This post is not about what types of performance issues a clustered file storage system runs into; rather it will delve into the process of quickly finding those issues and removing them.
That being said, many of the anecdotes and procedures are based in the field of distributed systems. Applying this ideology to embedded systems or other drastically different realms may not prove meaningful.
Writing performant code should always be a goal in software, but it often isn’t the first priority. For many developers, code is correct as long as it passes all of the tests and that’s that. Because of this behavior, one of the first and most critical steps in having good performance is baking performance benchmarks into ‘correctness’ testing. This helps prevent performance regressions and, if combined with detailed profiling, these test runs can provide the necessary data for investigating performance. Although the implication of maintaining performance is that the performance is already high, this should be the first priority in performance. Without this in place, changes that regress performance are much more difficult to diagnose and prevent.
The first step in improving performance is settling on a type or scenario that should improve. This means writing a performance test that categorizes that scenario, if it doesn’t already exist, and getting a baseline. In order to collect concrete useful data new systems may need to be created or employed. Tools like performance counters and system tracing are great starting places and the ideas behind them can be easily extended to measure usage in the codebase being improved.
Now that all the prerequisites are covered, we can start iterating. With systems in place to measure both overall and fine-grained performance the best place to start is often any systems using a large amount of one or multiple system resources. Depending on the product, the bottleneck could be in many different systems. The main side effect of a bottleneck is that work is stuck in a queue somewhere in the system. This can manifest as a system running at or near maximum capacity or as many jobs idling at the same point. Once we know what system is being overused, it is time to make a hypothesis about why that system is hot. Ideally this is as specific as possible and it is simple to come up with an experiment to quickly prove or disprove.
It is often best to create experiments that rely on an oversimplification of the system being tested. The reason why unit testing is so powerful is that it’s focused on testing one piece at a time; in performance testing it’s important to only change one factor at a time when testing prototypes. Stacks of prototypes that seem to show incremental improvements may have red herrings and are generally inconclusive.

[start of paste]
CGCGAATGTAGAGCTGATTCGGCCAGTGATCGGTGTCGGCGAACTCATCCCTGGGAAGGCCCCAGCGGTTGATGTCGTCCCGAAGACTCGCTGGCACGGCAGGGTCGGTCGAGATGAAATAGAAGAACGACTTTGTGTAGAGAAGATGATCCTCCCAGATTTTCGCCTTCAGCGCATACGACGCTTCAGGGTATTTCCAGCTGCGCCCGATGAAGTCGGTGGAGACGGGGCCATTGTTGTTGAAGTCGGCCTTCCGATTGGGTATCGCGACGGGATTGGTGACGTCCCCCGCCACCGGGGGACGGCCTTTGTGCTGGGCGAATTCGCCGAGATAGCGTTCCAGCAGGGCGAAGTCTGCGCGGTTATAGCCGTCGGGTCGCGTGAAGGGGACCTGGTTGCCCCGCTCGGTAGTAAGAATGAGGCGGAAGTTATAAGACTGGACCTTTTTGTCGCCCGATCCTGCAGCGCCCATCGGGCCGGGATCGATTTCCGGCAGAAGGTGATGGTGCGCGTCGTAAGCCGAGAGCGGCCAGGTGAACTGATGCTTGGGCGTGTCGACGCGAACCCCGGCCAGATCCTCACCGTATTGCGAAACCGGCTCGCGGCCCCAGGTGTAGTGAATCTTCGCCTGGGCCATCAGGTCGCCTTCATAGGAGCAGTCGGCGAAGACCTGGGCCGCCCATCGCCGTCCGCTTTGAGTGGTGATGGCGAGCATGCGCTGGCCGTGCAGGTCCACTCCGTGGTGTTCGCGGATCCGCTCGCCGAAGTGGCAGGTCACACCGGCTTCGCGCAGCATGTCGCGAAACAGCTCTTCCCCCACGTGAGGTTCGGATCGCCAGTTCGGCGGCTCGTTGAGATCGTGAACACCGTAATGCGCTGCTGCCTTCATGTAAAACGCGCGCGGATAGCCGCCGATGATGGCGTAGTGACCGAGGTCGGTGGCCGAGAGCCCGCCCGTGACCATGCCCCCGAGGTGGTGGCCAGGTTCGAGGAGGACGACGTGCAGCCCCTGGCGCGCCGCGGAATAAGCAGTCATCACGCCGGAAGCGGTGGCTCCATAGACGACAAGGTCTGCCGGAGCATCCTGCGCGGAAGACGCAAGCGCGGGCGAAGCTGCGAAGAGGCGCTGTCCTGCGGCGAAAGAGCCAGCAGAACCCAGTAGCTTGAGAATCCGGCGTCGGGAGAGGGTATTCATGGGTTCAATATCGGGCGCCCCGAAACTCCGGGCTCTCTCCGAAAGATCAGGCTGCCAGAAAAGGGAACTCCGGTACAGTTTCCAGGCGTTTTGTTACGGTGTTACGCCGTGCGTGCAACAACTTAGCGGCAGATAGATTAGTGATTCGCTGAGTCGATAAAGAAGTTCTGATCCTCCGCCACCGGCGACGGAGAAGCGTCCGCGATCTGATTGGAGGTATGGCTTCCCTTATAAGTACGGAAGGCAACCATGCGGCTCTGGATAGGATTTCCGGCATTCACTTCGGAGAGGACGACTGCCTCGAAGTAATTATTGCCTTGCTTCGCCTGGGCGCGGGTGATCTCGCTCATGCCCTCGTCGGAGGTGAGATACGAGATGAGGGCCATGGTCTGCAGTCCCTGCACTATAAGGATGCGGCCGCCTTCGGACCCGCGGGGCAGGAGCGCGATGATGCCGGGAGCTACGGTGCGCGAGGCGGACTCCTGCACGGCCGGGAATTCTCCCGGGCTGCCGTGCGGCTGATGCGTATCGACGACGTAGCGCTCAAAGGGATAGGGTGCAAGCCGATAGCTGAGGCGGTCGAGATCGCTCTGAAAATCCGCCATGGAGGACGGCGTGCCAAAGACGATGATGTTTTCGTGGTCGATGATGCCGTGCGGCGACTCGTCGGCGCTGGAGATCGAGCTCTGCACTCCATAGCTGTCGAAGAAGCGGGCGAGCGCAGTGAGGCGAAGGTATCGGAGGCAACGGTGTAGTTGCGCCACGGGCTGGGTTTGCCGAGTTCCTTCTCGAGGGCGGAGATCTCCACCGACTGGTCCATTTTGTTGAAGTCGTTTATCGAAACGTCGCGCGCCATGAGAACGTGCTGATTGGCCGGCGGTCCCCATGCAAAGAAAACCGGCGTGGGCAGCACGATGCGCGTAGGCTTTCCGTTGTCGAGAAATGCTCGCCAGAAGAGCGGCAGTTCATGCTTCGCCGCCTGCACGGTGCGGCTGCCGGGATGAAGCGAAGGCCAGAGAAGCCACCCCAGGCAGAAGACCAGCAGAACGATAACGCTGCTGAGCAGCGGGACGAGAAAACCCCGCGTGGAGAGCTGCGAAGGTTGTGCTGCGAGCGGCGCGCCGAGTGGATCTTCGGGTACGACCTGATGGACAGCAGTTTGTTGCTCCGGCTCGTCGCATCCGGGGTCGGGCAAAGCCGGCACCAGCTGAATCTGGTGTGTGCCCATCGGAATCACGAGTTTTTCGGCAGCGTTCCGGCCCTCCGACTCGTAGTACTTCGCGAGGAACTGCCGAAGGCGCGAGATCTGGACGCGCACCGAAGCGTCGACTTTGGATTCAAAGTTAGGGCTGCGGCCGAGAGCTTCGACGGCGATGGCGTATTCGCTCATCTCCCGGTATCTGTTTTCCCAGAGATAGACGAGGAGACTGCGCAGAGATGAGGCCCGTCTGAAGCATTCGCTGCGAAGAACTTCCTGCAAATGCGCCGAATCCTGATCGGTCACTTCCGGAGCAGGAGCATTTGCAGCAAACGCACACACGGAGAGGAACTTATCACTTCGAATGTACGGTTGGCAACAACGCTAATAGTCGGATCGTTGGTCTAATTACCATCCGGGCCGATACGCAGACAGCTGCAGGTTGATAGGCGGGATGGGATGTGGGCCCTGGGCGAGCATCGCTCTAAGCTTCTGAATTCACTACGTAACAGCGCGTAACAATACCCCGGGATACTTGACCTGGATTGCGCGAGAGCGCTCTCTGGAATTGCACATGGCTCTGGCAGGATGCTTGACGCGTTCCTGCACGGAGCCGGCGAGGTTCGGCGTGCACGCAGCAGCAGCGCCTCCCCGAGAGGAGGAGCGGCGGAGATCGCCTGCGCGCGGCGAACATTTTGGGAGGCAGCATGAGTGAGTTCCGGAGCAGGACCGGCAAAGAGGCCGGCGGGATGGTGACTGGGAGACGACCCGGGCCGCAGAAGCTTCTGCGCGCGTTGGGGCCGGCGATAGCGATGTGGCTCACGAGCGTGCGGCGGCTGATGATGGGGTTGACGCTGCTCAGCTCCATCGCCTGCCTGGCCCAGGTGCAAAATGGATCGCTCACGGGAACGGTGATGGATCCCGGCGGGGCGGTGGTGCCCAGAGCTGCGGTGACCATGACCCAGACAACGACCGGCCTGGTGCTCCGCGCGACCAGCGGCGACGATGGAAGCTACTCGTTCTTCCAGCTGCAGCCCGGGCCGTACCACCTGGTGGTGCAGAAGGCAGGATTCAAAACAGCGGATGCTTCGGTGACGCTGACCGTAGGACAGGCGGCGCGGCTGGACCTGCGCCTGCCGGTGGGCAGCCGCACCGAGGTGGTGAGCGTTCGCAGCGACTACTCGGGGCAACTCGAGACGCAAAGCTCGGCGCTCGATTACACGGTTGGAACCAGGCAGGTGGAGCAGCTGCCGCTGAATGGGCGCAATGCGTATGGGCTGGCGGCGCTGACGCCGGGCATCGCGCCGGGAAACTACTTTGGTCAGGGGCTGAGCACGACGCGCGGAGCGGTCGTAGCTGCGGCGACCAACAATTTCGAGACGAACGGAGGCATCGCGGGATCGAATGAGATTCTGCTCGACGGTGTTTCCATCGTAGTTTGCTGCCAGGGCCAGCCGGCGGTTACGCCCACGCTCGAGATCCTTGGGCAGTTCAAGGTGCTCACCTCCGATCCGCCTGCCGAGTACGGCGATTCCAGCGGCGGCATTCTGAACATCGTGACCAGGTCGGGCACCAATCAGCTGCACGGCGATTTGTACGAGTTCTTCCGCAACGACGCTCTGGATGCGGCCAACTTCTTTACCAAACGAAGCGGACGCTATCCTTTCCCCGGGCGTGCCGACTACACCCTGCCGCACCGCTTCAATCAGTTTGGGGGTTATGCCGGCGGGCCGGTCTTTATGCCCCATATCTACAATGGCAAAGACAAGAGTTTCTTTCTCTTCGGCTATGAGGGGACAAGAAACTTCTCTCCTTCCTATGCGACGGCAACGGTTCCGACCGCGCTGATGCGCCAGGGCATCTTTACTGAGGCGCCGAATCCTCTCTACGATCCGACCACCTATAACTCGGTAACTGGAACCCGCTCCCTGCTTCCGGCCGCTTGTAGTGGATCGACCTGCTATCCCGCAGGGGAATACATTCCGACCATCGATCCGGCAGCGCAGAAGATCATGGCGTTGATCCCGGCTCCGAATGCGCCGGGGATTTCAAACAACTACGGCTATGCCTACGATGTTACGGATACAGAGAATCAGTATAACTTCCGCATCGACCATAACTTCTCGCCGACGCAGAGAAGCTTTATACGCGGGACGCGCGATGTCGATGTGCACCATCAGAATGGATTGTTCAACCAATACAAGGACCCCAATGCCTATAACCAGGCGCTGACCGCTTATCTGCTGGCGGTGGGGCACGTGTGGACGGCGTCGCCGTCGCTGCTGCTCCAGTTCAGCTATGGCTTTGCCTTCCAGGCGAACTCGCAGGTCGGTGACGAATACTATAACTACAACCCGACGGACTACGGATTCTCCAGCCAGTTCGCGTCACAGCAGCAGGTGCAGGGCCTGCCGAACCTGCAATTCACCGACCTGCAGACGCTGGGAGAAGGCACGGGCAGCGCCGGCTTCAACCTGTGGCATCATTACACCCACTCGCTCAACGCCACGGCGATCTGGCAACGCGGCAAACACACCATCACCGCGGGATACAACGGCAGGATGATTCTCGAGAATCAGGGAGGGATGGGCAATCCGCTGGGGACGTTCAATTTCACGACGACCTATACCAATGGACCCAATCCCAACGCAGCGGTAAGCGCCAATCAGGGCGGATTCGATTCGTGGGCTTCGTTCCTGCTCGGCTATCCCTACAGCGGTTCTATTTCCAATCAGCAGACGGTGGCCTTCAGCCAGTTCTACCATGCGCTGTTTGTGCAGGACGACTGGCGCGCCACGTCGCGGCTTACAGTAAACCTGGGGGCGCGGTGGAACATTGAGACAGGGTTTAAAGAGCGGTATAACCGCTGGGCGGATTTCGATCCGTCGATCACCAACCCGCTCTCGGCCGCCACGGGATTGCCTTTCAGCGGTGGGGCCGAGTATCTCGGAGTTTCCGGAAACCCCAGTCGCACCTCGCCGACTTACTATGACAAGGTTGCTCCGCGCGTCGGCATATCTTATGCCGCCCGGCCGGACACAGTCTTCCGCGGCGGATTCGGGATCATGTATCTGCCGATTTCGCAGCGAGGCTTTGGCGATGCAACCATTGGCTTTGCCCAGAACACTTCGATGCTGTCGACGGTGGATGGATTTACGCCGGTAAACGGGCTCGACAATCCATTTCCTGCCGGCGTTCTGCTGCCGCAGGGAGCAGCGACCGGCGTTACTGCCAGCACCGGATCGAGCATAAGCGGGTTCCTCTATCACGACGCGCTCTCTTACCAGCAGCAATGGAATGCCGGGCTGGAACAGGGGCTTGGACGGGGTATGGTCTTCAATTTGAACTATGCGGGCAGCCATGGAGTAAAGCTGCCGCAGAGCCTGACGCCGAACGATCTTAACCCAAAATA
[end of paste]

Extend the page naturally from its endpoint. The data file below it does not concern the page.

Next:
Instead of focusing on writing thread-safe, correct code, the focus at this stage should be on prototypes that give the greatest performance gains regardless of correctness. If removing the protection around a data structure gives a huge performance gain, it’s probably worth optimizing that data structure or making it safe for multi-access. Optimizing that data structure without evidence that it is non performant has a high cost with unclear value.
Once an experiment is performed it should either support or contradict the hypothesis. Often many hypotheses will be contradicted before a performance bottleneck is found. Eventually, it should be possible to narrow down the problem space to something specific that can be improved. At this point it is time to switch from investigation mode to implementation. This can sometimes be difficult as it is a pretty big change of pace and style. Additionally, what needs to change could easily be in a part of the system where familiarity may be minimal or nonexistent. Again, this demonstrates why prototypes are an important part of the process. After a solution is built, the process is restarted; beginning again with collecting new baseline data.
To see this strategy in action, check out this blog post by another member of my team: Improving Lock Efficiency
Tips and Tricks
- All investigation is useful. Document negative results to avoid duplicating effort.
- Go after questions that can be answered quickly
- Collect as much data as possible
- Use multiple sources of evidence
- Be confident in your tools or rebuild them until you are
- Seriously collect more data
- Use both micro and macro benchmarking
- Make certain that the environment you’re testing in is constant across tests (unless this delta is the one factor being tested)
- When coming up with a hypothesis, it’s often best to generate a few.
- If there’s more than one hypothesis, order them using whatever heuristic search you want; some factors to consider are estimated likelihood that the hypothesis will lead to improved performance and how difficult the hypothesis will be to test.